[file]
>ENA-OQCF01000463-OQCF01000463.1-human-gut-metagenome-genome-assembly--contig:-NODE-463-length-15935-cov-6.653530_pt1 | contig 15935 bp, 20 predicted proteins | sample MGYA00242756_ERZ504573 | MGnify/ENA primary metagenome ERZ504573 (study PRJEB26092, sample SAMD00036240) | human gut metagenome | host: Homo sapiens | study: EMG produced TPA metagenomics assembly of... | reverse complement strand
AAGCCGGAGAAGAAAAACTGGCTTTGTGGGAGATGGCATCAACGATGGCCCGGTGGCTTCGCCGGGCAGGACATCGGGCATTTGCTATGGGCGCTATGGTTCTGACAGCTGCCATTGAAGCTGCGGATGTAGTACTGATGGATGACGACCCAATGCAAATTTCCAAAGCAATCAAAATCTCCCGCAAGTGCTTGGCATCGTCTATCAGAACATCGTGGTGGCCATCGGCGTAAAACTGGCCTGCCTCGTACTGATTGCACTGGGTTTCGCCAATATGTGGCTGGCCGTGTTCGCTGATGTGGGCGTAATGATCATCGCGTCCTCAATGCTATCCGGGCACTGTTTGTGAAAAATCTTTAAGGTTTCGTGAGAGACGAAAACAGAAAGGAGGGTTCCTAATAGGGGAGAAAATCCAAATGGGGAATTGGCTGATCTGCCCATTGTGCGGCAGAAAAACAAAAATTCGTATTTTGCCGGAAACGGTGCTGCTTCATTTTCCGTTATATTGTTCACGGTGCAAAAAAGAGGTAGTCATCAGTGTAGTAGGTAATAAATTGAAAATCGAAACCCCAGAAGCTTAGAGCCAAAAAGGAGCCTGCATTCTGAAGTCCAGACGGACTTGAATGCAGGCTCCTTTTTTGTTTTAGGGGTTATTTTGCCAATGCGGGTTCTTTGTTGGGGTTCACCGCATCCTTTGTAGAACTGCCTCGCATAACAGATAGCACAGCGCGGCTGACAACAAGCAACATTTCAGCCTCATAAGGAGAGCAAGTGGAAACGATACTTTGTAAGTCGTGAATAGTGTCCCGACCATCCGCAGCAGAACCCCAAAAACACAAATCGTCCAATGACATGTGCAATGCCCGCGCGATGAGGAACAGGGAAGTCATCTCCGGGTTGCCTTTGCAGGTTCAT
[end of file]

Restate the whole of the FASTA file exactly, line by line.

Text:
>ENA-OQCF01000463-OQCF01000463.1-human-gut-metagenome-genome-assembly--contig:-NODE-463-length-15935-cov-6.653530_pt1 | contig 15935 bp, 20 predicted proteins | sample MGYA00242756_ERZ504573 | MGnify/ENA primary metagenome ERZ504573 (study PRJEB26092, sample SAMD00036240) | human gut metagenome | host: Homo sapiens | study: EMG produced TPA metagenomics assembly of... | reverse complement strand
AAGCCGGAGAAGAAAAACTGGCTTTGTGGGAGATGGCATCAACGATGGCCCGGTGGCTTCGCCGGGCAGGACATCGGGCATTTGCTATGGGCGCTATGGTTCTGACAGCTGCCATTGAAGCTGCGGATGTAGTACTGATGGATGACGACCCAATGCAAATTTCCAAAGCAATCAAAATCTCCCGCAAGTGCTTGGCATCGTCTATCAGAACATCGTGGTGGCCATCGGCGTAAAACTGGCCTGCCTCGTACTGATTGCACTGGGTTTCGCCAATATGTGGCTGGCCGTGTTCGCTGATGTGGGCGTAATGATCATCGCGTCCTCAATGCTATCCGGGCACTGTTTGTGAAAAATCTTTAAGGTTTCGTGAGAGACGAAAACAGAAAGGAGGGTTCCTAATAGGGGAGAAAATCCAAATGGGGAATTGGCTGATCTGCCCATTGTGCGGCAGAAAAACAAAAATTCGTATTTTGCCGGAAACGGTGCTGCTTCATTTTCCGTTATATTGTTCACGGTGCAAAAAAGAGGTAGTCATCAGTGTAGTAGGTAATAAATTGAAAATCGAAACCCCAGAAGCTTAGAGCCAAAAAGGAGCCTGCATTCTGAAGTCCAGACGGACTTGAATGCAGGCTCCTTTTTTGTTTTAGGGGTTATTTTGCCAATGCGGGTTCTTTGTTGGGGTTCACCGCATCCTTTGTAGAACTGCCTCGCATAACAGATAGCACAGCGCGGCTGACAACAAGCAACATTTCAGCCTCATAAGGAGAGCAAGTGGAAACGATACTTTGTAAGTCGTGAATAGTGTCCCGACCATCCGCAGCAGAACCCCAAAAACACAAATCGTCCAATGACATGTGCAATGCCCGCGCGATGAGGAACAGGGAAGTCATCTCCGGGTTGCCTTTGCAGGTTCAT